its nuclear programme is peaceful and
targeted at power generation, suspicions
that it may be a covert programme to
develop weapons has led to a series of
UN sanctions.
Another issue is uranium enrichment
a technology privy only to a handful of
states. The UAE has forfeited its right to
uranium enrichment, but Jordan and Saudi
Arabia are not ready yet to forego that
right. Jordan, in particular, has a greater
impetus to protect its right, since it holds
uranium resources. Jordans King Abdullah
has also accused Israel of trying to block
Jordans nuclear bid and the country has
yet to conclude a nuclear co-operation
agreement with the US, which wants to
curtail its right to enrich uranium.
Jordan has the 11th largest uranium
reserves and Amman will pursue that
option given that the international
environment has changed so dramatically
because of the Arab Spring; it doesn't
matter what Israel and the US think,
said Karasik.
While nuclear power poses political
challenges, the cost of building such
plants is another hurdle to surmount.
For resource-barren Jordan, the nuclear
option is needed to cut its dependence
on imported Egyptian gas, which was
used for more than 90 per cent of its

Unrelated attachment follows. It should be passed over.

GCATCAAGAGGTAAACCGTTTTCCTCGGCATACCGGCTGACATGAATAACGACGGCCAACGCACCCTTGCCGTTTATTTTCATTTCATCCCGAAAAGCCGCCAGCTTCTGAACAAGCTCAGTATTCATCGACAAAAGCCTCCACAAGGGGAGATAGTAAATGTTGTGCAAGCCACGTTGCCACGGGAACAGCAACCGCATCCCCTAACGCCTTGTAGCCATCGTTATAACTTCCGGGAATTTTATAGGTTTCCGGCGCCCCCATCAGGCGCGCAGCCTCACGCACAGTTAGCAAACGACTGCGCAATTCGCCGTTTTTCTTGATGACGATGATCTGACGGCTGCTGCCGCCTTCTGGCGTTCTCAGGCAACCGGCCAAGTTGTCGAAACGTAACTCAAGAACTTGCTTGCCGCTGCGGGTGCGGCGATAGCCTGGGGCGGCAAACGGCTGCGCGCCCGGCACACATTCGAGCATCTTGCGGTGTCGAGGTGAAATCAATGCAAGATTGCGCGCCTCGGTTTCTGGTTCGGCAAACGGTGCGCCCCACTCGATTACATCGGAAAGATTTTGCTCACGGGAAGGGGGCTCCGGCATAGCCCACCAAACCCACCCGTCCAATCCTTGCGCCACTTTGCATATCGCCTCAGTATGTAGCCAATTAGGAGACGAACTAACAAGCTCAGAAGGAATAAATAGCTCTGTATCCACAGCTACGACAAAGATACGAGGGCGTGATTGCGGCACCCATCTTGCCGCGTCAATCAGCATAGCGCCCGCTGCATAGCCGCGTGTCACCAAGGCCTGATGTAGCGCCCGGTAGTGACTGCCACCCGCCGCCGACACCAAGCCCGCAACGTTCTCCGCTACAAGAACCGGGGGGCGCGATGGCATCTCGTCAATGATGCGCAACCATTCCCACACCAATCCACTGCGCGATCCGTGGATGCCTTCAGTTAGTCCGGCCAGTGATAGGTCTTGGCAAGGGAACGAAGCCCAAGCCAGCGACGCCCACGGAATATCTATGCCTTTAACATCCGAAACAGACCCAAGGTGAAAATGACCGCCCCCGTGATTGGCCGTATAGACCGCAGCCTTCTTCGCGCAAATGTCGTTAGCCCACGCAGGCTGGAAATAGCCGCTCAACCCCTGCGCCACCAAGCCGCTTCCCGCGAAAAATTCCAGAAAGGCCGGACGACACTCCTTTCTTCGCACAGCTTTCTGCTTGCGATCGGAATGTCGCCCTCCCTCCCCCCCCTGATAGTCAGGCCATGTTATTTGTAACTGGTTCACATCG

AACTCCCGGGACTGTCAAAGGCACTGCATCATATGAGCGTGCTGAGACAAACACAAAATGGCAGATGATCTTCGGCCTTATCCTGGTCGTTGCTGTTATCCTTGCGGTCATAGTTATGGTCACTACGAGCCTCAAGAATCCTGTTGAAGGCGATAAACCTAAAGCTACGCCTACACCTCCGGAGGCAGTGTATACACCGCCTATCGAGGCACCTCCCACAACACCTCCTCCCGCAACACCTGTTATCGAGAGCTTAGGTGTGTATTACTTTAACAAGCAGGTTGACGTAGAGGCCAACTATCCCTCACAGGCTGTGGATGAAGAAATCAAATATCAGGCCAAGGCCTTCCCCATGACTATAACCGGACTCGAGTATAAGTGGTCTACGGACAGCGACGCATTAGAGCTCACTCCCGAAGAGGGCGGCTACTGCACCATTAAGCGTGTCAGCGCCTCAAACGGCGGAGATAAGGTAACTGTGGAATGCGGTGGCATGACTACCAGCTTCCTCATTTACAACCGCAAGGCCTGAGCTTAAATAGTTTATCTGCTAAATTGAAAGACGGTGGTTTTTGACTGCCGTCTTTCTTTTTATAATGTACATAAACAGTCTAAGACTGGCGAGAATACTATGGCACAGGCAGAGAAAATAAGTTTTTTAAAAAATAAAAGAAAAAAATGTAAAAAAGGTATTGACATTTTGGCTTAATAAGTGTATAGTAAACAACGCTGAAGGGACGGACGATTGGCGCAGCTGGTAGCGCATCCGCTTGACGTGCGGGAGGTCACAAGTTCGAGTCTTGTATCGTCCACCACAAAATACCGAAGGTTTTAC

power generation before attacks on the
gas pipeline halted its flow this year.
The attacks forced Jordan to import oil
products for power generation at a time
when oil prices were spiralling out of
control and the Jordanian government is
subsidising prices. Jordans losses from
the halt in Egyptian gas supply could top
$1 billion in 2011, according to Aulimat.
Jordan is looking to build a 1,000
MW nuclear plant by 2020 to help meet
K?<NFIC;JC8I><JKEL:C<8IGC8EKJ
the eight per cent annual increase in
power consumption, which is expected
to boost demand to 5,000 MW by 2020,
from 3,000 MW now. It floated bids in
January to build the plant and expects to
receive proposals from three pre-qualified
companies in July. It has plans to invite
operators/investors to bid in July.
While Saudi Arabia is unlikely to face
financing problems, Jordan has yet to
lure investors to help foot the bill for its
nuclear plant, which is expected to be
financed 30 per cent via equity and the
remainder through debt.
There has been investment interest
from UAE and Kuwait for the project
in the last few months, said Aulimat,
adding that Jordan is also whispering
into the ears of Islamic and Arab funds.
As industrialised countries balk at
the radiation risk sparked by nuclear
capacity, the increasing irony is that
region with the worlds largest energy
reserves is running short on power
and shorter on options.
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INSPIRINGOPPORTUNITIES
www.medsecurities.com
AtMedsecurities,wearegearedtowardsthewealthpreservationofourcustomers.
Our drive to perform stimulates a consistent response to the changing market
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+-&JULY 20